Naomi Judd Biography

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Genres: Classical/Opera, Country


Diana Ellen Judd was born on Jan. 11, 1946 in Ashland, KY, the oldest daughter of Glen, a gas station owner, and Polly, a riverboat cook. Growing up in the Appalachian Mountain region of Kentucky, Judd was an honor student and fervent piano player. Judd's life took a turn as she entered her senior year of high school. She gave birth to her daughter Christina Claire in May 1964, but the biological father, Charles Jordan, abandoned the family. Judd ended up marrying Michael Ciminella, who gave the newborn his surname. On the day of Wynonna's birth, the 18-year-old Judd received her high school diploma in the mail. The young family moved to California four years later and a second daughter, Ashley, was born. After Judd's marriage to Ciminella dissolved in 1972, the single mother waited tables to support her two children. She dated a man who physically abused her and reportedly threatened to kill her one night. Judd escaped with her two daughters to a Santa Monica Boulevard motel and not long after that, decided to take her family back to Kentucky. It was while starting their lives over in a small mountaintop cottage in the Appalachians where Judd and her eldest daughter both took on new names. She changed her name to Naomi after her favorite Biblical story, while Christina switched hers to Wynonna.

Music became an important part of Judd's relationship with her daughters, especially with Wynonna, who fell in love with playing the guitar. Judd began writing songs, which the pair sang in perfect, natural harmony. By the late 1970s, Judd had earned a nursing degree and found work as an intensive care nurse and midwife, while keeping a night job as a waitress. Even though she worked long hours, Judd continued writing songs and singing with Wynonna. In 1983, one of Judd's patients arranged for them to audition for RCA Records in Nashville, TN. RCA Records signed the duo and released their debut album, Wynonna & Naomi (1983). Judd was well on her way to realizing hers and Wynonna's dream, but the move to Nashville and touring in support of the album also meant she had to leave Ashley behind to live with her father. Performing as The Judds, mother and daughter instantly won over audiences with their music. They topped the album charts with their sophomore release, Why Not Me, which spawned the No. 1 singles "Mama He's Crazy" and "Why Not Me." Fueled by their sweet melodies and Southern charm, The Judds earned their first Grammy Award in 1985 for Best Country Performance by a Duo or Group with Vocal for "Mama He's Crazy," and went on to dominate in the same category for the next several years. They also won top honors during the 1980s and early '90s at the Academy of Country Music (ACM) and Country Music Association (CMA) awards. In 1990, The Judds released Love Can Build a Bridge, their final album as a duo, which scored another Top 10 for the title track.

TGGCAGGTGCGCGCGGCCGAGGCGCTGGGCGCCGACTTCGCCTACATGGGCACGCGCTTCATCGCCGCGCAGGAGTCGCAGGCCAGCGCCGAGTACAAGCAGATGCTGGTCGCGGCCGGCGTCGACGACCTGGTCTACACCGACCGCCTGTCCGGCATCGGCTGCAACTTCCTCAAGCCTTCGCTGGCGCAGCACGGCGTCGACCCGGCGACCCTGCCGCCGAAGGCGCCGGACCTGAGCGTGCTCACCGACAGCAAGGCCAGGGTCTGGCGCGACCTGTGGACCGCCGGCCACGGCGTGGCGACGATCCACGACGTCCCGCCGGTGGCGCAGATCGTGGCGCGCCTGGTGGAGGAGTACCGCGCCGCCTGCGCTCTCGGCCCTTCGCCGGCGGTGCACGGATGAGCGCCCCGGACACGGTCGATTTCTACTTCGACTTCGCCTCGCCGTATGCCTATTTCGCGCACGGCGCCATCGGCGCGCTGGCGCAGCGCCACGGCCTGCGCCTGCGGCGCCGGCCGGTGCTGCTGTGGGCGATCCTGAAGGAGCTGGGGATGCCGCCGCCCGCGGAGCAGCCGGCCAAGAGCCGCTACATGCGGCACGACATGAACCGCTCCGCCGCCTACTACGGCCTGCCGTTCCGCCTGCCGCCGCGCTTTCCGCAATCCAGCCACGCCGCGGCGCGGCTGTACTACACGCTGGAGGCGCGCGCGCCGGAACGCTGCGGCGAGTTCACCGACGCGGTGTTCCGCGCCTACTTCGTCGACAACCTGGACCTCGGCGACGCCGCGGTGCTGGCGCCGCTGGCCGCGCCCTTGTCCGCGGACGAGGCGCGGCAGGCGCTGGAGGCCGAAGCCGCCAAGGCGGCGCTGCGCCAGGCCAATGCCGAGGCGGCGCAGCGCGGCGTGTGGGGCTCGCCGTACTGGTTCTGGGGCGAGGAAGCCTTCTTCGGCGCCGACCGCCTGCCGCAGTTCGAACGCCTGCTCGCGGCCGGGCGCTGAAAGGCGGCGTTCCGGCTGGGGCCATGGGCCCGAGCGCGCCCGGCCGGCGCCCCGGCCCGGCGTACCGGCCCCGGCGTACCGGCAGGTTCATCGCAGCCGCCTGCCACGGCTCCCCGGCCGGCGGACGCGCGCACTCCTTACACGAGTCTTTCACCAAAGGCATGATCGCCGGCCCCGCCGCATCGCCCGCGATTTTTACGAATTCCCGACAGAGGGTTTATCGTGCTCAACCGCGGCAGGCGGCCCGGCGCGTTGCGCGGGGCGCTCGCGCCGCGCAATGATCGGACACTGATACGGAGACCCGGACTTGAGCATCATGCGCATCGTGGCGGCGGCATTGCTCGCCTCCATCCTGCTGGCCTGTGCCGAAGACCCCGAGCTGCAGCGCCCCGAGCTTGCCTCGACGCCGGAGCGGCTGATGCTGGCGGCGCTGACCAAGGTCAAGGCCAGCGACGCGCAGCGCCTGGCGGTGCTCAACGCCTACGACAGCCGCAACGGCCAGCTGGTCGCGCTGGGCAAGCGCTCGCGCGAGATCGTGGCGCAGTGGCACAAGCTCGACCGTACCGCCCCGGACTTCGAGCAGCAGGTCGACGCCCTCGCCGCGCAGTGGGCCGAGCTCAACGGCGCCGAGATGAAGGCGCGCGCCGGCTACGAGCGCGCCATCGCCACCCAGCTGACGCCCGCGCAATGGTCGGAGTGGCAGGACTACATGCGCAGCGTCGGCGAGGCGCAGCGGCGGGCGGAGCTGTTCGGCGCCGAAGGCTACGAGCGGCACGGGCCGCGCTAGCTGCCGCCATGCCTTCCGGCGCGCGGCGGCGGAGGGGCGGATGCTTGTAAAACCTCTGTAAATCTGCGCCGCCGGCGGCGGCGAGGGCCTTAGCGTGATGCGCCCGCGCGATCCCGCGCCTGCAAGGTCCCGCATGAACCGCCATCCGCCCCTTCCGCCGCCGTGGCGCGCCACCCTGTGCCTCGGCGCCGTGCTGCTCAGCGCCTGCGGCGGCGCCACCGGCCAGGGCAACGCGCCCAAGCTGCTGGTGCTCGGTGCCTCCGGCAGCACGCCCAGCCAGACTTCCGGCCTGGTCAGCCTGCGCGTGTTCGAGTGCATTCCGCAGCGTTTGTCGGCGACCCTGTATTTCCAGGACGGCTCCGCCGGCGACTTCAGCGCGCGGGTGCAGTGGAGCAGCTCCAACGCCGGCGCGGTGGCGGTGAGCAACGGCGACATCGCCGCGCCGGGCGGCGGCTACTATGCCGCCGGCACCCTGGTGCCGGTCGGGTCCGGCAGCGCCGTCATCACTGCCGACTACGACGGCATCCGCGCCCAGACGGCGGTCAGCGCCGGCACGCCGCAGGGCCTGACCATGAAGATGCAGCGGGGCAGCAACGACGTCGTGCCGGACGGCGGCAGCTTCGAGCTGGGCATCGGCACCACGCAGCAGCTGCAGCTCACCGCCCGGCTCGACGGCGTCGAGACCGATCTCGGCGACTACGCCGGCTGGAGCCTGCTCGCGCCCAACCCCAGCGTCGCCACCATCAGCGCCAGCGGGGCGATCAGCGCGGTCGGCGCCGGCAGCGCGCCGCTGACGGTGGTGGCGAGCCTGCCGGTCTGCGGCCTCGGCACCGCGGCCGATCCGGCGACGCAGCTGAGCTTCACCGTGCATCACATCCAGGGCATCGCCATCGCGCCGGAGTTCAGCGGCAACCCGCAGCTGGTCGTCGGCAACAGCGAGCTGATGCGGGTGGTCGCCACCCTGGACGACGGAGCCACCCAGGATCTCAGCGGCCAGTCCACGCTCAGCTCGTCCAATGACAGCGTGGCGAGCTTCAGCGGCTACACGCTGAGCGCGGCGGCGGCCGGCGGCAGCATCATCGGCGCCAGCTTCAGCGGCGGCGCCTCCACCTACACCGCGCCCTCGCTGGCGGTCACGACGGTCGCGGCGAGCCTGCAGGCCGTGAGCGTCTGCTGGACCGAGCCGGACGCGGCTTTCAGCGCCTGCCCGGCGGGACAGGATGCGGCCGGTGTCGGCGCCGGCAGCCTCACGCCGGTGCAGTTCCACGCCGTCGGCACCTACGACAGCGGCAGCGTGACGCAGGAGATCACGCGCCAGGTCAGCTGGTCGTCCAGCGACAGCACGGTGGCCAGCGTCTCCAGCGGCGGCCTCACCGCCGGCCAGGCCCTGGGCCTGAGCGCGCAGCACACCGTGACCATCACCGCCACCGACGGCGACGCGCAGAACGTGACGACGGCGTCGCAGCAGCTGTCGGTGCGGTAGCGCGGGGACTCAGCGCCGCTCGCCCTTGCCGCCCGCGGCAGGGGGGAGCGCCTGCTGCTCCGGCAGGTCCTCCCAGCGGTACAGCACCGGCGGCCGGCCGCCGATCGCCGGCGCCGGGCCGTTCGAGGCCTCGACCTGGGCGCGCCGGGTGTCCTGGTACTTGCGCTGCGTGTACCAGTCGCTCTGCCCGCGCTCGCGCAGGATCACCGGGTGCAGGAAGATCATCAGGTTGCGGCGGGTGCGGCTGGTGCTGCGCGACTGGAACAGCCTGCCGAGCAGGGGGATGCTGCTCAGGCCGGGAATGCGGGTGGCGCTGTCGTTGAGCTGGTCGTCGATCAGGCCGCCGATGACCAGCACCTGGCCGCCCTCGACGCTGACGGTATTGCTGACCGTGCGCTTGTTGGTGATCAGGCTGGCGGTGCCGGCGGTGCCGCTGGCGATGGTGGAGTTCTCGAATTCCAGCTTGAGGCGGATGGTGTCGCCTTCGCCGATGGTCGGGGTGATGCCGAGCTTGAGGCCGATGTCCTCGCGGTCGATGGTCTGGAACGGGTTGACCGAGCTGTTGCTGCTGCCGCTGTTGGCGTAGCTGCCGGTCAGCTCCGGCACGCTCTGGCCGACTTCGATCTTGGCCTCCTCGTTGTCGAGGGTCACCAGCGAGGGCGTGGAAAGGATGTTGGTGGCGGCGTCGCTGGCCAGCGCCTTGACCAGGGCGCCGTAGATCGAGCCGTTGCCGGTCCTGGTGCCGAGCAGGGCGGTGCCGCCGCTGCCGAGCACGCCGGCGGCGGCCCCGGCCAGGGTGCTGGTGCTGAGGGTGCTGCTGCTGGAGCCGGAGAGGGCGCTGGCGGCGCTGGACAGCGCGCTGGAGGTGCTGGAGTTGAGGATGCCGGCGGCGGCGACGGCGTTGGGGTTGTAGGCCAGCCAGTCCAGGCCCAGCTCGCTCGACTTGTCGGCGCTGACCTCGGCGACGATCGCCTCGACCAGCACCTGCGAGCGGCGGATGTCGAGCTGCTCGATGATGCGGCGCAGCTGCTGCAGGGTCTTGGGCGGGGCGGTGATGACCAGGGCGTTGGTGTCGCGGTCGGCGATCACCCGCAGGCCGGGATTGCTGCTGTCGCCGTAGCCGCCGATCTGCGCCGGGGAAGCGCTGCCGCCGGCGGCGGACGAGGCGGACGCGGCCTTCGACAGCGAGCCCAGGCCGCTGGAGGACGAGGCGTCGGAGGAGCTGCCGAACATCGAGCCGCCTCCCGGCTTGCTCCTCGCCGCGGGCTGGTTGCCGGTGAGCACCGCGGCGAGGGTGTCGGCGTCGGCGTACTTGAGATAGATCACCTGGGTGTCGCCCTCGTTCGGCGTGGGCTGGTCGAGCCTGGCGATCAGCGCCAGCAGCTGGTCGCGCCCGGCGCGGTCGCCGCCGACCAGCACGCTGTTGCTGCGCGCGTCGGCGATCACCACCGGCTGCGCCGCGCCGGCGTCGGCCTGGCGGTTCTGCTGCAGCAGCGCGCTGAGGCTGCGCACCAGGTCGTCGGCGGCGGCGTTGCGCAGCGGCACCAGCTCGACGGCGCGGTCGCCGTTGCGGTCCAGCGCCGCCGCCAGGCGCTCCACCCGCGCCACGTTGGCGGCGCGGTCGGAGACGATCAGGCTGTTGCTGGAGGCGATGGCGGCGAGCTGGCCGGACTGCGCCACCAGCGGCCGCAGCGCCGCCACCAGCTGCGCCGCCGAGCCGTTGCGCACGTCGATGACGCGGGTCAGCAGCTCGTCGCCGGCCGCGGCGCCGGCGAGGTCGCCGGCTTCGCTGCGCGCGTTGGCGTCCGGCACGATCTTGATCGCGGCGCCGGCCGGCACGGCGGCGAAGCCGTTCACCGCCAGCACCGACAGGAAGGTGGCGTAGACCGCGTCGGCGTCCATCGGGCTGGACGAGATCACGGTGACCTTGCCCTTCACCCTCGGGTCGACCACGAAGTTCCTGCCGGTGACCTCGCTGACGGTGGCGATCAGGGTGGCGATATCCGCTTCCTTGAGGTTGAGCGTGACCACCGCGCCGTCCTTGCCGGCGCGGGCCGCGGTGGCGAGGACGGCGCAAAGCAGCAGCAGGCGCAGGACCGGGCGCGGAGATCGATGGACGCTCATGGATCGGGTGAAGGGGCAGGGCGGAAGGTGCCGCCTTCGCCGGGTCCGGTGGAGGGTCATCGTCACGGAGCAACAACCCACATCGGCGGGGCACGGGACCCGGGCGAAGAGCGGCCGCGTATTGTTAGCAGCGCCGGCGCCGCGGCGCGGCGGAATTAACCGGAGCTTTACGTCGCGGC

In 1990, the country music world was shaken with the news that Judd was retiring from the duo. She had been diagnosed with Hepatitis C and was advised to stop performing while she underwent treatment. Judd's time away from music allowed her to focus on fighting for her life - doctors reportedly only gave her three years to live - and exploring self-empowerment through a difficult time. Meanwhile, her daughter launched a successful solo career that included numerous No. 1 singles and sold-out concert tours. Her youngest daughter, Ashley, pursued her own career as an actress and starred in critically acclaimed films such as "Natural Born Killers" (1994) and "De-Lovely" (2004). Beating Hepatitis C gave Judd an opportunity to speak out on behalf of others who were battling the disease and give them hope. Additionally, she wrote several best-selling books including Naomi's Home Companion: A Treasury of Favorite Recipes, Food for Thought and Country Wit and Wisdom (1997) and Love Can Build a Bridge (1999). Her well-rounded entertainment career included hosting the talk show "Between Us with Naomi Judd" (WEtv, 2001-03) and acting in films like "Someone Like You " (2001), which happened to star Ashley. Judd finally made her musical comeback in 1999 and reunited with Wynonna for the successful "Power to Change" tour.

The phenomenal success of The Judds often paralleled the tumultuous relationship between mother and daughter. Even though Wynonna sang lead vocals, it was widely reported that Judd essentially ran the show throughout their career as a country duo. The family matriarch controlled every aspect of their work and often criticized her daughter's performances and personal life. The duo's lifelong friction often played out in public during their frequent guest appearances on "The Oprah Winfrey Show." The Judds' deeply personal confessions and heated bickering landed them 17 appearances on Winfrey's hit daytime talk show. In 2011, Judd and her daughter Wynonna reunited once again for the docu-series "The Judds" on Winfrey's network, OWN. Cameras followed the outspoken mother-daughter duo as they prepared for their first tour together in 10 years. Days before the show premiered, Judd's other daughter Ashley released her memoir, All That Is Bitter & Sweet (2011) in which she claimed she was a victim of sexual abuse and incest (from an unnamed family member) as a child. Judd and Wynonna revealed that they were also victims of sexual abuse growing up during a promotional appearance on "The View" (ABC, 1997- ).




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